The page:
Critical Professional Ethics | Overview
This article aims to examine some of the critical aspects of the professional ethics of advocates, with a special focus on the seven lamps of advocacy. The seven lamps of advocacy are the main factor in driving advocates’ professional ethics in a correct and right way. The author has examined what all factors comprise under lamps of advocacy then discussed each of the lamps in detail and their importance in shaping the professional ethics of advocates’ profession.
For the study purpose, the article is divided into three main sections; the first one is an introductory section which will deal with the basics of ethics. The second section provides a brief overview of the professional ethics of advocacy and the legal ethics, and the third section, lists all the seven lamps of advocacy and discusses them in detail one by one. The author has provided a suitable conclusion in the end.
The word ethics is derived from the Greek word ‘ethos’ meaning ‘character’ and from the Latin word ‘mores’ meaning ‘customs’. Both the terms when gets combined provide a definition of how an individual chooses to interact with one another. Ethics in philosophy represents what is good for the person, for society in general, and the established nature of duties people owe themselves and one another.
When talking about ethics in general, it encompasses many essential qualities to be said as ethical behaviour. One such quality is integrity in a person’s character throughout their life. A good integral behaviour suggests that an individual will exercise the ‘right’ option even if the wrong one seems more comforting and appealing. Honest officers possess integrity and related ethical behaviours which make them worthy and more qualitative than others.
Ethical values and legal principles are interconnected with each other, but an ethical obligation typically exceeds legal duties. This is true in some cases when the law mandates unethical conduct, especially when a law is unjust, but the law has decided the ethical duties to supersede the legal obligations.
Professional Ethics of Advocacy
The Legal Profession is a noble profession, and its nobility continues to be maintained with the observance and adherence to a set of professional norms by those indulged in this profession. It is known as legal ethics. The Supreme Court of India’s observation on profession of advocacy is given below:
“Advocacy is not a craft but a calling; a profession wherein devotion to duty constitutes the hallmark. Sincerity of performance and the earnestness of endeavour are the two wings that will bare aloft the advocate to the tower of success. Given these virtues, other qualifications will follow of their own account. This is the reason why the legal profession is regarded as a noble one.”
On the other hand, professional ethics is referred to the personal and corporate standards and norms that govern a person’s behaviour within the context of a particular profession. The main objective of the professional ethics of advocacy is to maintain the legal profession’s dignity, which can be achieved by inculcating ethical values in the profession. The idea of ethics entails several other morals and traits that one must possess in their professional life, that’s why termed as professional ethics.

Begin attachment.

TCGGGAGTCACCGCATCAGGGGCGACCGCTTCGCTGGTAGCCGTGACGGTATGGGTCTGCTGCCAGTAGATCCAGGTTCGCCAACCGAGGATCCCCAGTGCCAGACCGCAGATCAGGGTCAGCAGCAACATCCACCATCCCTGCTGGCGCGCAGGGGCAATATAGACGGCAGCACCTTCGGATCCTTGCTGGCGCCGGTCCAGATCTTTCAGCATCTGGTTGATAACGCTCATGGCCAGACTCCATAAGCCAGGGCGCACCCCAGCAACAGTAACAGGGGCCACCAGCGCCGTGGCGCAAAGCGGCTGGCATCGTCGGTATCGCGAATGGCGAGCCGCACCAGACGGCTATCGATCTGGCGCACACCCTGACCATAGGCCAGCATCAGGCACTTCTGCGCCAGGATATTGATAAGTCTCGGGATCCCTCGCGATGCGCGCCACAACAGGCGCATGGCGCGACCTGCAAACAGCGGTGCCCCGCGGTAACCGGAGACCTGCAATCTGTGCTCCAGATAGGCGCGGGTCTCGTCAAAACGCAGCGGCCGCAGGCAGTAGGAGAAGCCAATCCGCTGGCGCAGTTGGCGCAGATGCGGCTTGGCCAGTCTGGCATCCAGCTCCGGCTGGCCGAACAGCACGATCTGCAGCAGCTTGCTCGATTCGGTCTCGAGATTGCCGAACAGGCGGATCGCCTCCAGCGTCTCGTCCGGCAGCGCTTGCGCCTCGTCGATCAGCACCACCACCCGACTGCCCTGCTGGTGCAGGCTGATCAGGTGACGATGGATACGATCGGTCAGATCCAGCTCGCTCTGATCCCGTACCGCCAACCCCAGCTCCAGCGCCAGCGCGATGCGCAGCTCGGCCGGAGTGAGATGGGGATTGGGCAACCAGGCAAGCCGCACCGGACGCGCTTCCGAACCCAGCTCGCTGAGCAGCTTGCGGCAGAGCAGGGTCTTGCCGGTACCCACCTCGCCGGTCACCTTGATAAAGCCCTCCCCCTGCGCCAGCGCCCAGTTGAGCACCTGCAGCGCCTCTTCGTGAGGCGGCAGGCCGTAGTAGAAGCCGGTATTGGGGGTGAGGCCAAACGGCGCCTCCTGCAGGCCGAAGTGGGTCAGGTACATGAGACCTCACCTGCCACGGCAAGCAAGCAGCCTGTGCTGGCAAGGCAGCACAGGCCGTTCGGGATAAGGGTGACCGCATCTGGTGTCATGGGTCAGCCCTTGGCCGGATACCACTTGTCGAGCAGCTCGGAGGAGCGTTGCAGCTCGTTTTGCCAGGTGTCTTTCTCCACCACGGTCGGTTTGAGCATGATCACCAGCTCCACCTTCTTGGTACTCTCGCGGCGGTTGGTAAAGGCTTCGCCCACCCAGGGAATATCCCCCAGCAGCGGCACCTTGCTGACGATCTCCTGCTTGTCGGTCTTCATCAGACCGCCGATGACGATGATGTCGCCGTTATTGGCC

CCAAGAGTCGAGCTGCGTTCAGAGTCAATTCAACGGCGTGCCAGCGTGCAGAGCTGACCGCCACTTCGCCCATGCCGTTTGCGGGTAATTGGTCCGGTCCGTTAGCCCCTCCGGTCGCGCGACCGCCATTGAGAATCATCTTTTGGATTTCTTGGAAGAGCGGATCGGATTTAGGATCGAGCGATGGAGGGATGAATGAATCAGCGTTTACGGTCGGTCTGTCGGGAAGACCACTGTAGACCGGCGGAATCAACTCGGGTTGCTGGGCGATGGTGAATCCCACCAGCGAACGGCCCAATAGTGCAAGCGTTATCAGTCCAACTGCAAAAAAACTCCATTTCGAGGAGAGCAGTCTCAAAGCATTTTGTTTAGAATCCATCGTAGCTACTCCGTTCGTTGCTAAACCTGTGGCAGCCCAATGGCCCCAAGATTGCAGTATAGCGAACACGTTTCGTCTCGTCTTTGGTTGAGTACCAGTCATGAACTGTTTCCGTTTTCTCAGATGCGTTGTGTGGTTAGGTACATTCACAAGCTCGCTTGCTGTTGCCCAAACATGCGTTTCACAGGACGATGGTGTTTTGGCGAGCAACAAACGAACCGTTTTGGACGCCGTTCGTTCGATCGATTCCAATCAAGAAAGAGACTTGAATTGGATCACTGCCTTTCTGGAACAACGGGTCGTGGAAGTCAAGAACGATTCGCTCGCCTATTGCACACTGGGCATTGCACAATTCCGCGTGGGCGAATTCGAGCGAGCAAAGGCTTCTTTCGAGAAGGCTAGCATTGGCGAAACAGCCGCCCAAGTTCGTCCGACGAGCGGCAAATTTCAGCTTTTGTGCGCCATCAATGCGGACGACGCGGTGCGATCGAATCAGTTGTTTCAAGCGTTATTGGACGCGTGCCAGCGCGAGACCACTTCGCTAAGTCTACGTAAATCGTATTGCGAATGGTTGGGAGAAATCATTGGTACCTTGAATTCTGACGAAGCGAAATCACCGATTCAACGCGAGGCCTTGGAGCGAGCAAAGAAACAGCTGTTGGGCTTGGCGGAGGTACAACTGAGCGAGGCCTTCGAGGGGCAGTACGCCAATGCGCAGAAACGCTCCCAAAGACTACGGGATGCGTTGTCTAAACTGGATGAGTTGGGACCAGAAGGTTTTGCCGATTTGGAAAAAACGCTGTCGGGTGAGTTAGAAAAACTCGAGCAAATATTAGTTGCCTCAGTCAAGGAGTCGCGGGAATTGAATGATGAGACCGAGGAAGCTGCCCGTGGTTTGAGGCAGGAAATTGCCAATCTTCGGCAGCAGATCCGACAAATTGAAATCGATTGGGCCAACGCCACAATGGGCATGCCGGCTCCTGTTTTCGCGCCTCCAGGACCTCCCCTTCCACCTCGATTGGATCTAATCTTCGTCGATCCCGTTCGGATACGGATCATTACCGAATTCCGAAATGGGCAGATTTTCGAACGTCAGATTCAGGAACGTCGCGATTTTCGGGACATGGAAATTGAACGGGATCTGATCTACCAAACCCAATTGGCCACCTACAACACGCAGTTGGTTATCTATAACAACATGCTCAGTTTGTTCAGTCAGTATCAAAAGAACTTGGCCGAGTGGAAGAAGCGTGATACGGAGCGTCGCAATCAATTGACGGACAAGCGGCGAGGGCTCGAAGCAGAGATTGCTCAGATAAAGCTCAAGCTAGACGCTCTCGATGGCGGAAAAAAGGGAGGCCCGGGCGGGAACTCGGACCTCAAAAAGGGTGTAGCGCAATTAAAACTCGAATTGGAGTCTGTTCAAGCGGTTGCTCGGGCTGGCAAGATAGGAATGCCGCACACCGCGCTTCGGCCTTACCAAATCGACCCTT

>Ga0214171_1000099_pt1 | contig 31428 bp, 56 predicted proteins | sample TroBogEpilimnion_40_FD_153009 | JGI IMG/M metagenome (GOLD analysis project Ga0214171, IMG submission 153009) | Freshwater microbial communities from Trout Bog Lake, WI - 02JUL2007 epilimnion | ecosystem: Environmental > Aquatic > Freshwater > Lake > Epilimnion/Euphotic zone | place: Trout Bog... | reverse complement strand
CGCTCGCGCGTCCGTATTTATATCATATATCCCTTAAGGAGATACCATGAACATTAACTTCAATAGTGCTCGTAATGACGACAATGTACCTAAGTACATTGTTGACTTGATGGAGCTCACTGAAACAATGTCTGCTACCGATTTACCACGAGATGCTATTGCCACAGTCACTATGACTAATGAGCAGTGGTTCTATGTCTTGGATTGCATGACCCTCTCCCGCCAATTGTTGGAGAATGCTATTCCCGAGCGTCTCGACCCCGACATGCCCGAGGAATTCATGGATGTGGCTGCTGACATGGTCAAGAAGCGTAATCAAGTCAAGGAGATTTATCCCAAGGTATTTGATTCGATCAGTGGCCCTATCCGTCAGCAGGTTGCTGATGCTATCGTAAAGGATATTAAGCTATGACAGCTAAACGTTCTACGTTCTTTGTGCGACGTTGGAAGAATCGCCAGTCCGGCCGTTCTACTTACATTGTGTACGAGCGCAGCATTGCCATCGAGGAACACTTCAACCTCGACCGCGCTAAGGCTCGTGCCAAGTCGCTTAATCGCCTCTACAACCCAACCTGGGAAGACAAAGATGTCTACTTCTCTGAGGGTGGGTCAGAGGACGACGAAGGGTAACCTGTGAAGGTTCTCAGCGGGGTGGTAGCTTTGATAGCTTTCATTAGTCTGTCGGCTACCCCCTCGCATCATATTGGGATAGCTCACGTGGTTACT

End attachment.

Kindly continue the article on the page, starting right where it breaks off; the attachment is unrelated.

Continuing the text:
Ethics play a significant role in the legal profession, as advocates are often looked up to doubtfully by others. Their clients have major trust issues, which mostly lead to arising of conflicting problems. An advocate is accountable to his client and should be honest and loyal towards them.
Besides honesty, he should exercise his duty in the interest of his client, respect the court and set an of justice, respect the laws of the land, and adhere to the other professional rules and ethics. It is noteworthy that if an advocate breaches his professional duty, it is regarded as ‘professional misconduct’ or can be filed for contempt of court.
The definition of legal ethics, as given by Chief Justice Marshal, is produced as under:
“The fundamental aim of legal ethics is to maintain the honour and dignity of law profession, to secure the sprite of friendly cooperation between bar and bench in the promotion of highest standards of justice, to establish honourable and fair dealing of the council with his client, opponent and witnesses, to establish a sprite of brotherhood in the bar itself and to secure lawyers discharge their responsibility to the community generally”.
The fundamental of legal ethics may be defined as a written or unwritten code of conduct for regulating the behaviour of an advocate himself, his clients, and his adversary in law and towards the Hon’ble court. In India, the legal profession has a statutory code of practice in the form of the Advocates Act and Bar Councils Act which regulate the behaviour and professional conduct of advocates.
The Bar Council of India, a statutory body created under the Advocates Act, 1961 regulates and represents the Indian Bar members, prescribes standards of professional etiquette, conduct, and exercises disciplinary jurisdiction.
Principles of Advocacy
Professional ethics are guided by six essential principles that are listed below:
The seventh principle or say ‘lamp’ was added by Justice K. V. Krishnaswamy Aiyer in his book “Professional Conduct and Advocacy”, named as Tact.